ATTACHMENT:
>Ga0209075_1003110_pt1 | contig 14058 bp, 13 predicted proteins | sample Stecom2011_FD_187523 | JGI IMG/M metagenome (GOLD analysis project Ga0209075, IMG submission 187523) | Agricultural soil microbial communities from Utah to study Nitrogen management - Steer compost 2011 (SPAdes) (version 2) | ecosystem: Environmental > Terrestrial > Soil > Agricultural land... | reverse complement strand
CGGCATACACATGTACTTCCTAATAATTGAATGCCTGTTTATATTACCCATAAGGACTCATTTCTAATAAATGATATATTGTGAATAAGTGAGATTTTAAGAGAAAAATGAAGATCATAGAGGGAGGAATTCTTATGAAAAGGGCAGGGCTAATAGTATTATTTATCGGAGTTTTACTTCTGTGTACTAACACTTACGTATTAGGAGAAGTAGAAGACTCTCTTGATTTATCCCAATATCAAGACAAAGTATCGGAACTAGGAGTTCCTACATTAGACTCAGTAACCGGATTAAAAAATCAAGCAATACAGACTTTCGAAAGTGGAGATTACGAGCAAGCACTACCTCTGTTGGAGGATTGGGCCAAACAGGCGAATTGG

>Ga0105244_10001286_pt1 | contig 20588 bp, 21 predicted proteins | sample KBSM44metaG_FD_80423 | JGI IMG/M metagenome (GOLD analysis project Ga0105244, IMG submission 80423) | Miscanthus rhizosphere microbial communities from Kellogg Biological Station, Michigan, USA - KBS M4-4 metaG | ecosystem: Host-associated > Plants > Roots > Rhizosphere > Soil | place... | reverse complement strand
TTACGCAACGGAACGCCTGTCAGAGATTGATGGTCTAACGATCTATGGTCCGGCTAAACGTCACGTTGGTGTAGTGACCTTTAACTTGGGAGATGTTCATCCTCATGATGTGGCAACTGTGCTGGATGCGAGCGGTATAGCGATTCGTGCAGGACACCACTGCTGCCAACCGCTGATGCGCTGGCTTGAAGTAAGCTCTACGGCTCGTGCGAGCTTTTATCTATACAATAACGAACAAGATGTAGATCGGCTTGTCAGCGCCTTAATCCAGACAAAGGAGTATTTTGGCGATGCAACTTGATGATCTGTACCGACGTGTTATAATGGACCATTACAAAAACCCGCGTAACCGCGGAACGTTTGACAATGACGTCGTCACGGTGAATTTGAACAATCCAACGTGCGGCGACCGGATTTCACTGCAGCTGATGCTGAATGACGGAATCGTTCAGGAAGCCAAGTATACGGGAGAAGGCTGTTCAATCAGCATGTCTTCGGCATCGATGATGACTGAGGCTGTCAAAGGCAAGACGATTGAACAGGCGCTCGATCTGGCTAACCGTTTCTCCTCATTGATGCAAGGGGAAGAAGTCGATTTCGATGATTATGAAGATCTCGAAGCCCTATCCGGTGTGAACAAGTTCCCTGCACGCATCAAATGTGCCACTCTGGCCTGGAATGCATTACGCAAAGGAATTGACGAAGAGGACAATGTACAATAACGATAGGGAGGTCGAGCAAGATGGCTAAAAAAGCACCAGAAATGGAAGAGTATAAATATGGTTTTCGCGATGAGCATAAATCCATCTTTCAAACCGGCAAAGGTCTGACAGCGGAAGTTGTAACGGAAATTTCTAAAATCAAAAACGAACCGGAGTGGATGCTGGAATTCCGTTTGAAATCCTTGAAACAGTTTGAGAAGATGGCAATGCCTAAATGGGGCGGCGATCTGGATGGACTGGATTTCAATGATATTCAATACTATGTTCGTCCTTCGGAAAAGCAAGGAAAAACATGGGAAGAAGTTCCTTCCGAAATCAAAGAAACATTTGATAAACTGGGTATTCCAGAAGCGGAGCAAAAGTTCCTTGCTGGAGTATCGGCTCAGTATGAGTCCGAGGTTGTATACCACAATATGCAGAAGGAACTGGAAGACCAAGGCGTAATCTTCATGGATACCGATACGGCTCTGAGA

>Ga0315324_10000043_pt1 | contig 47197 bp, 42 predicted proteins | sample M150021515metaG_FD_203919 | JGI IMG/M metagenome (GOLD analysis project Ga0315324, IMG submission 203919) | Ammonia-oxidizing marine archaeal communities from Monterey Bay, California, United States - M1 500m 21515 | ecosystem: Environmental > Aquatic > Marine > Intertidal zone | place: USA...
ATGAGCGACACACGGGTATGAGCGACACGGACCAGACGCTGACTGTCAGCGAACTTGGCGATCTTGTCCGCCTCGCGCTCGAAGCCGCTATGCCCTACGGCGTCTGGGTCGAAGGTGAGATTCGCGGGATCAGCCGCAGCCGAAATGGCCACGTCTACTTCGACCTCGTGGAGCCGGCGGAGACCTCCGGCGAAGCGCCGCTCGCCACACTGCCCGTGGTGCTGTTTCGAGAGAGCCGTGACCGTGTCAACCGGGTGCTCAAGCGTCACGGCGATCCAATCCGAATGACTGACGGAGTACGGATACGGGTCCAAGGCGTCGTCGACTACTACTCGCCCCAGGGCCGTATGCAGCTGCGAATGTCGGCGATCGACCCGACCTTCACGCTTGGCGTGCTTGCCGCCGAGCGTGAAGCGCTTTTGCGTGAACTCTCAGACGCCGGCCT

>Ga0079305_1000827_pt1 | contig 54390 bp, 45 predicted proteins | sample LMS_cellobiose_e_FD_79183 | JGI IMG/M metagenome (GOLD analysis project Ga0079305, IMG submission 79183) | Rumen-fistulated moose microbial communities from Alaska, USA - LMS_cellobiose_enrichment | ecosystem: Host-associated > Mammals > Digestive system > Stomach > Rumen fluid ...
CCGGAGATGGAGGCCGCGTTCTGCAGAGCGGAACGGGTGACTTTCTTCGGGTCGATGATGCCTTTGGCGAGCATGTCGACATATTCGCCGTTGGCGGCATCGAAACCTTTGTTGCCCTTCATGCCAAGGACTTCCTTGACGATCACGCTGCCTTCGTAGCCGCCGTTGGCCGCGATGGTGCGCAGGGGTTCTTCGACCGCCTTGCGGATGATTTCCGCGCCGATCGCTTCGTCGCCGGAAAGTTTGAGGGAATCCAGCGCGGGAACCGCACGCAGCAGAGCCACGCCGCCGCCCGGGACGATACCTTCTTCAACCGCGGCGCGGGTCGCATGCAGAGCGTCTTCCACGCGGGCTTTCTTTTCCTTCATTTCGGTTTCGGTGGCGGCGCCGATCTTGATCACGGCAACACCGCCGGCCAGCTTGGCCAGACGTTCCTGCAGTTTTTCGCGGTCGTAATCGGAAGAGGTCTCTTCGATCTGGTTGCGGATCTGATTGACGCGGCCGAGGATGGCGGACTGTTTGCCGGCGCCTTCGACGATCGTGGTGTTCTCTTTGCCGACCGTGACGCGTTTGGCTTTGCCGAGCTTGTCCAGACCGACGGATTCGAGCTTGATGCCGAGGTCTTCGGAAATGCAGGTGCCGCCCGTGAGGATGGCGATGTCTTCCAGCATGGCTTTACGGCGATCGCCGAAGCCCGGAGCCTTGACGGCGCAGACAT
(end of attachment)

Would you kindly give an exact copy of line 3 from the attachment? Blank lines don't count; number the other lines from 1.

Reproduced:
>Ga0105244_10001286_pt1 | contig 20588 bp, 21 predicted proteins | sample KBSM44metaG_FD_80423 | JGI IMG/M metagenome (GOLD analysis project Ga0105244, IMG submission 80423) | Miscanthus rhizosphere microbial communities from Kellogg Biological Station, Michigan, USA - KBS M4-4 metaG | ecosystem: Host-associated > Plants > Roots > Rhizosphere > Soil | place... | reverse complement strand